Luluhi, mwana (wa) lilanji,

Lululu, mwana (wa) kanda!

(Lululu, Kindchen, warum weinst du?

Lululu, verwöhntes kleines Kind!

Lululu, Kindchen, warum weinst du?

Lululu, verwöhntes kleines Kind!) (Von Tiling 1927: 291–2)

and the same soothing repetitive sounds come in one of the commonest Zulu lullabies:

Thula, thula, thula, mntanami,

Ukhalelani na?

Ushaywa ubani?

Thula mntanami, umam’akekho

(Peace, peace, peace, my child,

Why weepest thou?

Who annoys?

Peace, child, mother is not home).(Dhlomo 1947: 7)3

Other songs seem to represent more the mother’s delight in playing with her child than a desire to soothe it,4 or a detached and good-humoured comment as in the lullaby a Dogon mother sings to the child on her back:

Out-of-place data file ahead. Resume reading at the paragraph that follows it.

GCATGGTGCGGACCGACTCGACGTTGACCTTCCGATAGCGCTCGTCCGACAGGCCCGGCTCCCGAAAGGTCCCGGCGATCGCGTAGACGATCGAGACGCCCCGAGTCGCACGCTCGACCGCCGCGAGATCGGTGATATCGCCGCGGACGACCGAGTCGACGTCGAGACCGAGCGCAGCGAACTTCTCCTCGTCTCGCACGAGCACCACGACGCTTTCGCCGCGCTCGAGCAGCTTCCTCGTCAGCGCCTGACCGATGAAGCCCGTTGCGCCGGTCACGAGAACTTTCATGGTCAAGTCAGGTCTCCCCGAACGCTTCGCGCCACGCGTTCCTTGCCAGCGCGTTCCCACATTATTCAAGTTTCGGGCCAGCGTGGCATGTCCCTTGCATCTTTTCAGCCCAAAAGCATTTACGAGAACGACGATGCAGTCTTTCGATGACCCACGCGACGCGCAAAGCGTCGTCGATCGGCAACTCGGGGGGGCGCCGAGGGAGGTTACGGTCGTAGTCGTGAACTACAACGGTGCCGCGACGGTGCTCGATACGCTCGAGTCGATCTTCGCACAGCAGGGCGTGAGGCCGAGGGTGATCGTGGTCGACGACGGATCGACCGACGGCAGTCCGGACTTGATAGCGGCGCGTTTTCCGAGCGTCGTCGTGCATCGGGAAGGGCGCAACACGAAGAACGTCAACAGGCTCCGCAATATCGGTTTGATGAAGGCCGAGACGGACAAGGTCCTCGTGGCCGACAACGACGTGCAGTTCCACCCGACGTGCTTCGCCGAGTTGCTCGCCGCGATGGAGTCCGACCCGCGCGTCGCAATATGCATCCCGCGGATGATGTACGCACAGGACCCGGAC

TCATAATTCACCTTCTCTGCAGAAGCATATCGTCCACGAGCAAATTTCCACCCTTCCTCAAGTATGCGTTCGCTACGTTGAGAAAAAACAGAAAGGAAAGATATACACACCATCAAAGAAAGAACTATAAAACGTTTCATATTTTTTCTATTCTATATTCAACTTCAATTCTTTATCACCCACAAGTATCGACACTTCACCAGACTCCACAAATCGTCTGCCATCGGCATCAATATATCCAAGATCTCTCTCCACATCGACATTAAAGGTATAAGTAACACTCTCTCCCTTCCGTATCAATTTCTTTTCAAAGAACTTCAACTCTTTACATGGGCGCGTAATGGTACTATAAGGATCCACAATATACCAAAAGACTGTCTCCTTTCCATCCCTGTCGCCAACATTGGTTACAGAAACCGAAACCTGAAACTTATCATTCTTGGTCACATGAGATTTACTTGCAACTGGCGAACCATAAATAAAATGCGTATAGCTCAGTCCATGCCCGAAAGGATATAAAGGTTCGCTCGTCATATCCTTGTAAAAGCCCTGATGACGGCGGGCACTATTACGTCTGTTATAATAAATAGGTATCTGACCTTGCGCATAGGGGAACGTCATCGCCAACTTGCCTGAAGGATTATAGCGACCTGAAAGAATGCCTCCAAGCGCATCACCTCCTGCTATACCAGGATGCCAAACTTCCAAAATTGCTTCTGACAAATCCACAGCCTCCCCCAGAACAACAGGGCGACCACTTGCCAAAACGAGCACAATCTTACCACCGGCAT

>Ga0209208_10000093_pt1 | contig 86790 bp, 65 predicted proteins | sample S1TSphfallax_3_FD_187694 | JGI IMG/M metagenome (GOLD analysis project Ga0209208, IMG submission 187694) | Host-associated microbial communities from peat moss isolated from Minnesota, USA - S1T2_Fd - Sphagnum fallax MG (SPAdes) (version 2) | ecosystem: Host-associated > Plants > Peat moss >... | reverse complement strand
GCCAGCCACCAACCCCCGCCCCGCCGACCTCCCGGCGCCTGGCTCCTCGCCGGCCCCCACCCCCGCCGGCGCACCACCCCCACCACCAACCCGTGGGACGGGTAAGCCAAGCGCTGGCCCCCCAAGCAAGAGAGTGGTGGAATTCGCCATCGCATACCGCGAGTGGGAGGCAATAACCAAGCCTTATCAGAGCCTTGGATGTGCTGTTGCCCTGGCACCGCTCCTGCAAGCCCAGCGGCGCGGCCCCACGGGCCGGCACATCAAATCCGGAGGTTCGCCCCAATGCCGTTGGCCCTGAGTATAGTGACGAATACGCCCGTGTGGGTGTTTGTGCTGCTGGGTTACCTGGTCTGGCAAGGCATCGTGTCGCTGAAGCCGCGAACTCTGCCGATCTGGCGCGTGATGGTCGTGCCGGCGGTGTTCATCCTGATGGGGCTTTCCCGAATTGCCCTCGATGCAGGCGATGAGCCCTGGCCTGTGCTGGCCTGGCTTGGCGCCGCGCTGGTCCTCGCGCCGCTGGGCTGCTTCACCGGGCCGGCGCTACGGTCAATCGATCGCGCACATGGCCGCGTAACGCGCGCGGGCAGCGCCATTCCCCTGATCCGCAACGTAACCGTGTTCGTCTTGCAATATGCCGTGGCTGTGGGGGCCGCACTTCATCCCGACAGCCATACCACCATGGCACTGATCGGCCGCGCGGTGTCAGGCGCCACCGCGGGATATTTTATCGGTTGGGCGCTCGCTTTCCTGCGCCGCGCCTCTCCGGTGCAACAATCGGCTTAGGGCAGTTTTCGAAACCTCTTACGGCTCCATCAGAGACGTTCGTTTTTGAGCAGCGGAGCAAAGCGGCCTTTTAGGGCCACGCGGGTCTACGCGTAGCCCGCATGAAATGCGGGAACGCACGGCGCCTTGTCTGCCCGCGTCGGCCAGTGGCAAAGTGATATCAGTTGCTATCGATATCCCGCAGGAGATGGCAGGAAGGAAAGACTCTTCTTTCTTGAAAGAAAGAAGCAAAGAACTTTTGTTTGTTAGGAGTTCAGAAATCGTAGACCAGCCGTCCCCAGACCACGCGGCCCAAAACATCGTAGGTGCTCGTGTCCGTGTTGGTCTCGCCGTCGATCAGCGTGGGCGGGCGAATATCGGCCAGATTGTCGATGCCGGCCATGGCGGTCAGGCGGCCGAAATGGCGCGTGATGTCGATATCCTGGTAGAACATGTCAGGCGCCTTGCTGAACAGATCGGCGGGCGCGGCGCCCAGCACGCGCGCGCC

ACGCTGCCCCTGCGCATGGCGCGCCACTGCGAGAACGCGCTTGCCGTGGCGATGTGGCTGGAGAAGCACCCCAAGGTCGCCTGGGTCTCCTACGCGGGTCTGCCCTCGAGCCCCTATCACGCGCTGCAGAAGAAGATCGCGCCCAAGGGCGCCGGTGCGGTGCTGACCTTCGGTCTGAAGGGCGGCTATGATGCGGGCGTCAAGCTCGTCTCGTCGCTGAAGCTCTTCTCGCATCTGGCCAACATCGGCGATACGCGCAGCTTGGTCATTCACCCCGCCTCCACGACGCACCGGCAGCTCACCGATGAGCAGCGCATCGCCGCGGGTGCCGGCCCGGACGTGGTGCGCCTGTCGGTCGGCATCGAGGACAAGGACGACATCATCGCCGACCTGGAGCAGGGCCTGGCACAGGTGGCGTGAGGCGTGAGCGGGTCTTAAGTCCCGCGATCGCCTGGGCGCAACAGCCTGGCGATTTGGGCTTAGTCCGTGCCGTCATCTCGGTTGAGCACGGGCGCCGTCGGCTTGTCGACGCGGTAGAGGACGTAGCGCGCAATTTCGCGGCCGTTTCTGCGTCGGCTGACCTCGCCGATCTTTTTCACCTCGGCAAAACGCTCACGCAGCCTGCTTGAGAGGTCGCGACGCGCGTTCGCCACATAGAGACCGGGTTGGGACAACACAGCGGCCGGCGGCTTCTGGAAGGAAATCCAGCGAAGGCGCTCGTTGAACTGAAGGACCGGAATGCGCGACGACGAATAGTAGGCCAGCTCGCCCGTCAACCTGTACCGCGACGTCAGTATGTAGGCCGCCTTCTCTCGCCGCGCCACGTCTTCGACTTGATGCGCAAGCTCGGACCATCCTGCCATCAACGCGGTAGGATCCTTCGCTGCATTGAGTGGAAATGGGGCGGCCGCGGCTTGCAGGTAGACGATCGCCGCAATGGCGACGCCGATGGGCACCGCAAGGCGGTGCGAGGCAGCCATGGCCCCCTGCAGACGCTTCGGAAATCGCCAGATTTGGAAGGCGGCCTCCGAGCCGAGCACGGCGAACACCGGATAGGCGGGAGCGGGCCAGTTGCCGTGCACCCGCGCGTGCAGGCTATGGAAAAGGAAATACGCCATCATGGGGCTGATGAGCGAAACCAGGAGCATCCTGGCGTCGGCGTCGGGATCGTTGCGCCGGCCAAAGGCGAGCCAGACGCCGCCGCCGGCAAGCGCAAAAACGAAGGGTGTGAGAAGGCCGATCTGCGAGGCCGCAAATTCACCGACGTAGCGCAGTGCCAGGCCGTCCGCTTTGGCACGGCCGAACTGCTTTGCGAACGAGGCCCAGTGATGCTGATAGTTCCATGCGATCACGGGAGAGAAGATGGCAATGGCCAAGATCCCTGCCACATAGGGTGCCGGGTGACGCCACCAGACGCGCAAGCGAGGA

Où est partie la mère du petit?

Partie puiser de l’eau.

Pas revenue de puiser l’eau.

Partie piler la feuille de baobab

Pas revenue de piler la feuille

Partie préparer les plats

Pas revenue de préparer les plats

Sur la falaise, sur la falaise, un oeuf de poule est suspendu!

where the last line vividly pictures the way the little child’s bottom is perched like an egg on his mother’s steep back (Griaule 1938a: 226). The Kamba mother also pictures her own absorption in her child and her neglect of other things for his sake, viewing her own attitude with a certain detachment:

Mother,5 mother of the child, leave off crying, poverty!

You have come, you have surpassed me in crying.6

And even if it is the rain which rains,

I put away the tree,7 I shall call my mother.